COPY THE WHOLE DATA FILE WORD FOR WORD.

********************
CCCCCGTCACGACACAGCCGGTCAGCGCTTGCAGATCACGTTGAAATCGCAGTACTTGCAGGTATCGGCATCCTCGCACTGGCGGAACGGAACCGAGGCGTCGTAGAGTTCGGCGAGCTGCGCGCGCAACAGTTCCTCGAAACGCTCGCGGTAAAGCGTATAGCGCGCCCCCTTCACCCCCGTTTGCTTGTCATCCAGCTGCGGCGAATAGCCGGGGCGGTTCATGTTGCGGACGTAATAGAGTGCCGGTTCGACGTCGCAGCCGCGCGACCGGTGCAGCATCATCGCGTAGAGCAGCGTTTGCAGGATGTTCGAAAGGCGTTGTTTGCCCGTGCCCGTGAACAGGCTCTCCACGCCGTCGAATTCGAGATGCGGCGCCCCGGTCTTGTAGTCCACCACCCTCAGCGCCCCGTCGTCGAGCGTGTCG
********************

CCCCCGTCACGACACAGCCGGTCAGCGCTTGCAGATCACGTTGAAATCGCAGTACTTGCAGGTATCGGCATCCTCGCACTGGCGGAACGGAACCGAGGCGTCGTAGAGTTCGGCGAGCTGCGCGCGCAACAGTTCCTCGAAACGCTCGCGGTAAAGCGTATAGCGCGCCCCCTTCACCCCCGTTTGCTTGTCATCCAGCTGCGGCGAATAGCCGGGGCGGTTCATGTTGCGGACGTAATAGAGTGCCGGTTCGACGTCGCAGCCGCGCGACCGGTGCAGCATCATCGCGTAGAGCAGCGTTTGCAGGATGTTCGAAAGGCGTTGTTTGCCCGTGCCCGTGAACAGGCTCTCCACGCCGTCGAATTCGAGATGCGGCGCCCCGGTCTTGTAGTCCACCACCCTCAGCGCCCCGTCGTCGAGCGTGTCG